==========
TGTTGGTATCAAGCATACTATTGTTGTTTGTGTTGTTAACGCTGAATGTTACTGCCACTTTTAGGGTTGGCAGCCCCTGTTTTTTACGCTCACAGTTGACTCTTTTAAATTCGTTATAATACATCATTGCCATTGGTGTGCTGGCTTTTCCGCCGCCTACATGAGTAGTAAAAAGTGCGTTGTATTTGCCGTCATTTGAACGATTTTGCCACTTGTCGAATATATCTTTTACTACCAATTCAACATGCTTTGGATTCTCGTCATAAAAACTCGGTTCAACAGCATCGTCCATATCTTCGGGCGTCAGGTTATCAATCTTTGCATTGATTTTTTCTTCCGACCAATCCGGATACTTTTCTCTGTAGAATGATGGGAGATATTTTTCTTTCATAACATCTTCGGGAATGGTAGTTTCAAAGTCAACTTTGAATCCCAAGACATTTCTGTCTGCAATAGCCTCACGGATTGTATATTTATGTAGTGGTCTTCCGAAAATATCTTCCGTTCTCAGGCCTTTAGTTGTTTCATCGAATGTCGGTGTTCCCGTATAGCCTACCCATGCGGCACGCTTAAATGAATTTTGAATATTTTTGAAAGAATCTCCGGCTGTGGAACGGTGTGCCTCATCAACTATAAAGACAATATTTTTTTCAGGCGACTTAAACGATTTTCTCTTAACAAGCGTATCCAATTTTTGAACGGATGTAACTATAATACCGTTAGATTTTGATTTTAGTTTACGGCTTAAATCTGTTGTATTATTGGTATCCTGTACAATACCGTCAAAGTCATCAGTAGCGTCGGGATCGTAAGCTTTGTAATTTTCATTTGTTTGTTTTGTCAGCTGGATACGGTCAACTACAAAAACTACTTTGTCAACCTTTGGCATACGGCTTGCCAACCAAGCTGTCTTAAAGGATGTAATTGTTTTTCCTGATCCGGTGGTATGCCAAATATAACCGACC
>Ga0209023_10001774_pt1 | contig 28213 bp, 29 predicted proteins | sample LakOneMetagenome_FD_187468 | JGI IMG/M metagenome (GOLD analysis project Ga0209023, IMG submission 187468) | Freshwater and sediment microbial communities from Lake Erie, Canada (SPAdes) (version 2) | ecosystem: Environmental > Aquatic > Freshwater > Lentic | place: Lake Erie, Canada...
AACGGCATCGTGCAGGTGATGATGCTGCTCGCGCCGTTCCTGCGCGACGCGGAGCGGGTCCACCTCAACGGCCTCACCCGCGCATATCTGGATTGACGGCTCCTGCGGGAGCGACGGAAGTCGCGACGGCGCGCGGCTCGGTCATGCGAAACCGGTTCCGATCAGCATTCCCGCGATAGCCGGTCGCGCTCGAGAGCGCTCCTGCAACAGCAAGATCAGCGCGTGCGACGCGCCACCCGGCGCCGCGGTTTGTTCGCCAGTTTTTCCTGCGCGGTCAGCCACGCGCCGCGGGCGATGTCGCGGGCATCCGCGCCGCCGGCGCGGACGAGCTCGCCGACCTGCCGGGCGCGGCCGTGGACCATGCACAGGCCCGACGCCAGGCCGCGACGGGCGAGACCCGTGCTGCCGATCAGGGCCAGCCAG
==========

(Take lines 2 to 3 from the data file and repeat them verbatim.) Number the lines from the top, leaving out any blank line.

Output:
>Ga0209023_10001774_pt1 | contig 28213 bp, 29 predicted proteins | sample LakOneMetagenome_FD_187468 | JGI IMG/M metagenome (GOLD analysis project Ga0209023, IMG submission 187468) | Freshwater and sediment microbial communities from Lake Erie, Canada (SPAdes) (version 2) | ecosystem: Environmental > Aquatic > Freshwater > Lentic | place: Lake Erie, Canada...
AACGGCATCGTGCAGGTGATGATGCTGCTCGCGCCGTTCCTGCGCGACGCGGAGCGGGTCCACCTCAACGGCCTCACCCGCGCATATCTGGATTGACGGCTCCTGCGGGAGCGACGGAAGTCGCGACGGCGCGCGGCTCGGTCATGCGAAACCGGTTCCGATCAGCATTCCCGCGATAGCCGGTCGCGCTCGAGAGCGCTCCTGCAACAGCAAGATCAGCGCGTGCGACGCGCCACCCGGCGCCGCGGTTTGTTCGCCAGTTTTTCCTGCGCGGTCAGCCACGCGCCGCGGGCGATGTCGCGGGCATCCGCGCCGCCGGCGCGGACGAGCTCGCCGACCTGCCGGGCGCGGCCGTGGACCATGCACAGGCCCGACGCCAGGCCGCGACGGGCGAGACCCGTGCTGCCGATCAGGGCCAGCCAG